The World Health Organization has been diligently promoting quality of health care at all levels. In 2008, the WHO with its 36 member states formed a global network to conduct surveillance for invasive bacterial vaccine-preventable diseases (IB-VPD) in sentinel hospitals. The objectives of the network were to 1) collect data to describe the epidemiology and estimate the burden of IB-VPD, 2) establish a surveillance platform to measure impact after introduction of Haemophilus influenzae type b vaccine or PCV, and 3) detect and characterize the circulating bacterial types. In 2010 at the Global IB-VPD and Rotavirus Surveillance meeting, coordinated by WHO, launched a laboratory External Quality Assessment scheme (EQAS) that targeted all laboratories participating in the network.
The objective of EQAS, an independent agency, is to ensure correlation of results among laboratories retrospectively. Since 2010, CHRF service laboratory in Dhaka Shishu Hospital (DSH), as part of IB-VPD sentinel laboratories have been receiving simulated cerebrospinal fluid (CSF) and slides for detection of disease first from National Institute for Communicable Disease and since 2014 from UK National External Quality Assessment Scheme (NEQAS) Microbiology Quality Assessment. WHO included Kumudini Women’s Medical College and Hospital and Chittagong Ma O Shishu Hospital (CMOSH) sites in this scheme from 2016. The CSF slides contain vaccine preventable disease pathogens, which the laboratory seeks to identify correctly and accurately as part of quality control and assurance testing.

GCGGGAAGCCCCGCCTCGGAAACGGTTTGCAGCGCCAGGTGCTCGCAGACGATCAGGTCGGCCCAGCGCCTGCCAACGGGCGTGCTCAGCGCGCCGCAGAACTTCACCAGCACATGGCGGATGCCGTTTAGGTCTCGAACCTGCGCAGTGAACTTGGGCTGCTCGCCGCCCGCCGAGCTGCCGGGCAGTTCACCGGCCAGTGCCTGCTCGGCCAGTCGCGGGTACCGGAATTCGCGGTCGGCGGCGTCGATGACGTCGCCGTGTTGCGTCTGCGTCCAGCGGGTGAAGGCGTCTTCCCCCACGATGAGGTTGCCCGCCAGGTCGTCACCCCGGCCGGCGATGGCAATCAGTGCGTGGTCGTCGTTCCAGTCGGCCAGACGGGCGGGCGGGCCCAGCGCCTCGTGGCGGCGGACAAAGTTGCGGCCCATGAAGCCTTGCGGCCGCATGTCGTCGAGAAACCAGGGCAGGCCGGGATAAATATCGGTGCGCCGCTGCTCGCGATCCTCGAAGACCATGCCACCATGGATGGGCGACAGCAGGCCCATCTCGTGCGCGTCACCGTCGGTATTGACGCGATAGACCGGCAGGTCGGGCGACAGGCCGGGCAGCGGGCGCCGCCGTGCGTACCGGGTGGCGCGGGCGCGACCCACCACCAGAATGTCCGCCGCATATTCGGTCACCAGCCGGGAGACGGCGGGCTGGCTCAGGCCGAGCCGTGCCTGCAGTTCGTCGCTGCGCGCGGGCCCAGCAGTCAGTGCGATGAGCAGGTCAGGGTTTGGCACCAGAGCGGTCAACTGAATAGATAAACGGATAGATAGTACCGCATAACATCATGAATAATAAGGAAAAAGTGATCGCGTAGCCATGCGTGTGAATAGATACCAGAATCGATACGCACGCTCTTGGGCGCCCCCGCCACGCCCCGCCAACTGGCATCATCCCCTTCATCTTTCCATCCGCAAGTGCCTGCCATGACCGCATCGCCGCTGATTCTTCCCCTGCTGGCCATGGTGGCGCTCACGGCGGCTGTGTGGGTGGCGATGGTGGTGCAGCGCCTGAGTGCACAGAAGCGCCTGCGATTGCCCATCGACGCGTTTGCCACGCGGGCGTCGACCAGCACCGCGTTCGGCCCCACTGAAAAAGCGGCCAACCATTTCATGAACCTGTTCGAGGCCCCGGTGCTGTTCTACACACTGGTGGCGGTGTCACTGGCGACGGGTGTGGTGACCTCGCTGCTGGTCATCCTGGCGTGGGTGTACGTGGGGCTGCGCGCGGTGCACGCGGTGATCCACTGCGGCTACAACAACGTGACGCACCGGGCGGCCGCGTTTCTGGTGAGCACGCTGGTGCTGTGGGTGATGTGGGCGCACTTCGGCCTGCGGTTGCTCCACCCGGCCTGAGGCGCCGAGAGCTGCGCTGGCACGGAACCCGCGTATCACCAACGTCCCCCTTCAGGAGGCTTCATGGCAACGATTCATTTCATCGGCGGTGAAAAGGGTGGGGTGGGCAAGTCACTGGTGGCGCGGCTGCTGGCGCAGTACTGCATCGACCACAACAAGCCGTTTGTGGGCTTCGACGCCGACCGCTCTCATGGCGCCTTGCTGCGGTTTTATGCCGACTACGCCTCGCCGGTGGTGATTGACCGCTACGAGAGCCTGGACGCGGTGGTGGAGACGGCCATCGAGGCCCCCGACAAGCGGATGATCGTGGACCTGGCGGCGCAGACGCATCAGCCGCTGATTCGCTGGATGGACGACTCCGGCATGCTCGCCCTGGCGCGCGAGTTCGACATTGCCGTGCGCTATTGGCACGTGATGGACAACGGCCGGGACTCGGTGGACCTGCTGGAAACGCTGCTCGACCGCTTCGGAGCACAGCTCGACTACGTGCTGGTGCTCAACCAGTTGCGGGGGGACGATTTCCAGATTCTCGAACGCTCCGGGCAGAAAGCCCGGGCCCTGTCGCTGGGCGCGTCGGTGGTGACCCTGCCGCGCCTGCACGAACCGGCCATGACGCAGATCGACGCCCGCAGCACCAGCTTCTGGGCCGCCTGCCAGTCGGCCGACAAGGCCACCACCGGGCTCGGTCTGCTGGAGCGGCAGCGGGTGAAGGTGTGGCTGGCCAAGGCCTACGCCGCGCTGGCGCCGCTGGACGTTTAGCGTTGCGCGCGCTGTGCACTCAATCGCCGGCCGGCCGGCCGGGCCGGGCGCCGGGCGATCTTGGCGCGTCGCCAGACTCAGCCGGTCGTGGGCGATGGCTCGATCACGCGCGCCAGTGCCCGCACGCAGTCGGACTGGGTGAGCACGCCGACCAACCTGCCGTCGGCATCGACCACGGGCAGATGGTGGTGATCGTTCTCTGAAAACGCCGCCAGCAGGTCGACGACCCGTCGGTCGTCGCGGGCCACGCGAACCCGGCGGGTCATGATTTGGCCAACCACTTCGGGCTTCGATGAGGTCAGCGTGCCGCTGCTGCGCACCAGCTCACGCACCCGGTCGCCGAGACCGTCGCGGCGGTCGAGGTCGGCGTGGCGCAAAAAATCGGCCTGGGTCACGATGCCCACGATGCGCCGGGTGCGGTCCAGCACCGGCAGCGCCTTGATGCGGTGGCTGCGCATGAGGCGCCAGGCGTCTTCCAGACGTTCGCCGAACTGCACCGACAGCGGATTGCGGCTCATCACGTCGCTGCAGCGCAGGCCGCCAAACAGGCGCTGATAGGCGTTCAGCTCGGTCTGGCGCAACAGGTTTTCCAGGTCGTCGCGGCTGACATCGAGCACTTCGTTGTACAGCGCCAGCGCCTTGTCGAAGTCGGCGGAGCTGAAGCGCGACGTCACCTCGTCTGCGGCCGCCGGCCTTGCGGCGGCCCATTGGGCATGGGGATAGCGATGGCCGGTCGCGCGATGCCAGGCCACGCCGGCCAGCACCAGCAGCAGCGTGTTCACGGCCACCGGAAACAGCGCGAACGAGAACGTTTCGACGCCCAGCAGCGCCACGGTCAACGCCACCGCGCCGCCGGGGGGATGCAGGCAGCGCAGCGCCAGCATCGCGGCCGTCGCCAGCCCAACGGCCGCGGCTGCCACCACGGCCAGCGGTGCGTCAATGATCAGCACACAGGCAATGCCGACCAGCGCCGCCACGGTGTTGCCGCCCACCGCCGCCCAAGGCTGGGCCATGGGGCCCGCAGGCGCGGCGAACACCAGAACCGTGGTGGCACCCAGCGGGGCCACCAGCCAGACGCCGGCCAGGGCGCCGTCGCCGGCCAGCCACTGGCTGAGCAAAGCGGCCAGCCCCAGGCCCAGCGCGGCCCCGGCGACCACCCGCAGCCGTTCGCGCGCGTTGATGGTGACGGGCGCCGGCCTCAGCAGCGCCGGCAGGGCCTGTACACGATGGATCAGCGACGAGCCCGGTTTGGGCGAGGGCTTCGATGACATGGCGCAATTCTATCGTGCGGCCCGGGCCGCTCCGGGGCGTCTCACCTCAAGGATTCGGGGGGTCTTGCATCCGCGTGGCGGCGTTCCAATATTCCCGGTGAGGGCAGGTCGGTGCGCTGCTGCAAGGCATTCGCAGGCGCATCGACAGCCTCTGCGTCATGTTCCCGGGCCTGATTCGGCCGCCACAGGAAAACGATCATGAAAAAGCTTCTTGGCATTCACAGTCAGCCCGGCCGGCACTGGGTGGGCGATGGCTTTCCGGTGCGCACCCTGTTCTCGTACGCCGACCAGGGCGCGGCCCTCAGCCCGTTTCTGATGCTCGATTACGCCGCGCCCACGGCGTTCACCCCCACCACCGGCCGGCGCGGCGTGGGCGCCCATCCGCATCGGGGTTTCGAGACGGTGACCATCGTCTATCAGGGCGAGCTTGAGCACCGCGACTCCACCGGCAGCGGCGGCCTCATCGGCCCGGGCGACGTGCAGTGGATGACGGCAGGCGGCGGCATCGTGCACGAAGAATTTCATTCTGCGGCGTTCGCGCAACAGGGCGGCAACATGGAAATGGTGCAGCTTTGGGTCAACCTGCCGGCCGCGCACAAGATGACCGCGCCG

The WHO-IBVPD Network EQA assessment is carried out for Haemophilus influenzae, Neisseria meningitidis and Streptococcus pneumoniae identification, susceptibility and typing: containing slides for Gram stain and lyophilized samples for culture, conventional and genotypic identification, conventional and genotypic serogroup/serotype combined with antimicrobial susceptibility testing.
CHRF diagnostic laboratories have reported 100 % accuracy of detection for every test specimen since 2011 confirming our excellent laboratory performance.
In 2016 at the Global IB-VPD Surveillance Network Meeting, Dr. Senjuti Saha, Postdoctoral Research fellow at CHRF, along with a young WHO intern Ms. Alvira Hasan, presented the case study on Bangladesh on the impact of using surveillance data for decision making. They emphasized on the need for surveillance data in Bangladesh and how it has played significant role in national vaccine policy decision making. The surveillance recorded evidence of the dramatic impact of Haemophilus influenzae type b (Hib) vaccine and exhibits the burden of pneumococcal disease. The data facilitated the decision to introduce Hib vaccine in 2009 and pneumococcal conjugate vaccine in March 2015.
While being a part of the Global IB-VPD Surveillance Network, Bangladesh improved laboratory capacity and performance, developed population-based surveillance site, has plans to use the existing IB-VPD surveillance platform to detect other vaccine preventable diseases, such as typhoid fever and rotavirus, and has been monitoring antimicrobial resistance. – WHO IB-VPD and rotavirus surveillance network meeting report, 2016.